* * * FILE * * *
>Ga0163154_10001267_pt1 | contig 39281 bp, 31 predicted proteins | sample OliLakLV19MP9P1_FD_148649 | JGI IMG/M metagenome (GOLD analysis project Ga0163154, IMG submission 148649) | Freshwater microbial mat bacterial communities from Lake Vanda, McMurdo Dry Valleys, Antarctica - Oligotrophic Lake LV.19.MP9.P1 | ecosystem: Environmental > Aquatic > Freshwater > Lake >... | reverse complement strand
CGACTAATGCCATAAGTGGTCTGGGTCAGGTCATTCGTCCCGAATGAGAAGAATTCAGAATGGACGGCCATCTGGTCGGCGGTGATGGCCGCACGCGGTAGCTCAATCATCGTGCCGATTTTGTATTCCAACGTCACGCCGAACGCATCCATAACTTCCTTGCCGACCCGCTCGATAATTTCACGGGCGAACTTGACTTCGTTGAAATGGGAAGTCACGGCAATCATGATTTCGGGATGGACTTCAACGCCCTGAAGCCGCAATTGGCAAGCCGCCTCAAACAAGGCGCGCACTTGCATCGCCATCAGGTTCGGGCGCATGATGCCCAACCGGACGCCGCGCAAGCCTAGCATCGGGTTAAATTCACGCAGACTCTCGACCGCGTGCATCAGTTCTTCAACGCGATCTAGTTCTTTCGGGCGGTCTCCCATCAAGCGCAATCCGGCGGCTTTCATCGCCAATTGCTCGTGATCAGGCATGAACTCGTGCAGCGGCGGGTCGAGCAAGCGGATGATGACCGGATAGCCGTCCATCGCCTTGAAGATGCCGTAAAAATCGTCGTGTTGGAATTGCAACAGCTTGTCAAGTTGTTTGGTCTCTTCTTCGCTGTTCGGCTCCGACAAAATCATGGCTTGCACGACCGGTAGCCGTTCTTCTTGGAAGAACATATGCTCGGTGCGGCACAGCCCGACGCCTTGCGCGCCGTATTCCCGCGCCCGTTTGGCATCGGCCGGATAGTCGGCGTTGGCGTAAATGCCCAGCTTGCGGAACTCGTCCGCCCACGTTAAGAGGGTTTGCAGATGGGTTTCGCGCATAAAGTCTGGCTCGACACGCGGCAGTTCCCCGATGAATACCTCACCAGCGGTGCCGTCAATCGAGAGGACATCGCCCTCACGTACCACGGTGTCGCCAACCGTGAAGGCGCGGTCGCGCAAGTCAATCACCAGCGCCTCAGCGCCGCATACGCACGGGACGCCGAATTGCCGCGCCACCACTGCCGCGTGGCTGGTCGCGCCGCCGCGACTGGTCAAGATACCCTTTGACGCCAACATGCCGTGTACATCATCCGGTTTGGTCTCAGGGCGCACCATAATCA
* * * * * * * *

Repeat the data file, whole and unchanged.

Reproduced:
>Ga0163154_10001267_pt1 | contig 39281 bp, 31 predicted proteins | sample OliLakLV19MP9P1_FD_148649 | JGI IMG/M metagenome (GOLD analysis project Ga0163154, IMG submission 148649) | Freshwater microbial mat bacterial communities from Lake Vanda, McMurdo Dry Valleys, Antarctica - Oligotrophic Lake LV.19.MP9.P1 | ecosystem: Environmental > Aquatic > Freshwater > Lake >... | reverse complement strand
CGACTAATGCCATAAGTGGTCTGGGTCAGGTCATTCGTCCCGAATGAGAAGAATTCAGAATGGACGGCCATCTGGTCGGCGGTGATGGCCGCACGCGGTAGCTCAATCATCGTGCCGATTTTGTATTCCAACGTCACGCCGAACGCATCCATAACTTCCTTGCCGACCCGCTCGATAATTTCACGGGCGAACTTGACTTCGTTGAAATGGGAAGTCACGGCAATCATGATTTCGGGATGGACTTCAACGCCCTGAAGCCGCAATTGGCAAGCCGCCTCAAACAAGGCGCGCACTTGCATCGCCATCAGGTTCGGGCGCATGATGCCCAACCGGACGCCGCGCAAGCCTAGCATCGGGTTAAATTCACGCAGACTCTCGACCGCGTGCATCAGTTCTTCAACGCGATCTAGTTCTTTCGGGCGGTCTCCCATCAAGCGCAATCCGGCGGCTTTCATCGCCAATTGCTCGTGATCAGGCATGAACTCGTGCAGCGGCGGGTCGAGCAAGCGGATGATGACCGGATAGCCGTCCATCGCCTTGAAGATGCCGTAAAAATCGTCGTGTTGGAATTGCAACAGCTTGTCAAGTTGTTTGGTCTCTTCTTCGCTGTTCGGCTCCGACAAAATCATGGCTTGCACGACCGGTAGCCGTTCTTCTTGGAAGAACATATGCTCGGTGCGGCACAGCCCGACGCCTTGCGCGCCGTATTCCCGCGCCCGTTTGGCATCGGCCGGATAGTCGGCGTTGGCGTAAATGCCCAGCTTGCGGAACTCGTCCGCCCACGTTAAGAGGGTTTGCAGATGGGTTTCGCGCATAAAGTCTGGCTCGACACGCGGCAGTTCCCCGATGAATACCTCACCAGCGGTGCCGTCAATCGAGAGGACATCGCCCTCACGTACCACGGTGTCGCCAACCGTGAAGGCGCGGTCGCGCAAGTCAATCACCAGCGCCTCAGCGCCGCATACGCACGGGACGCCGAATTGCCGCGCCACCACTGCCGCGTGGCTGGTCGCGCCGCCGCGACTGGTCAAGATACCCTTTGACGCCAACATGCCGTGTACATCATCCGGTTTGGTCTCAGGGCGCACCATAATCA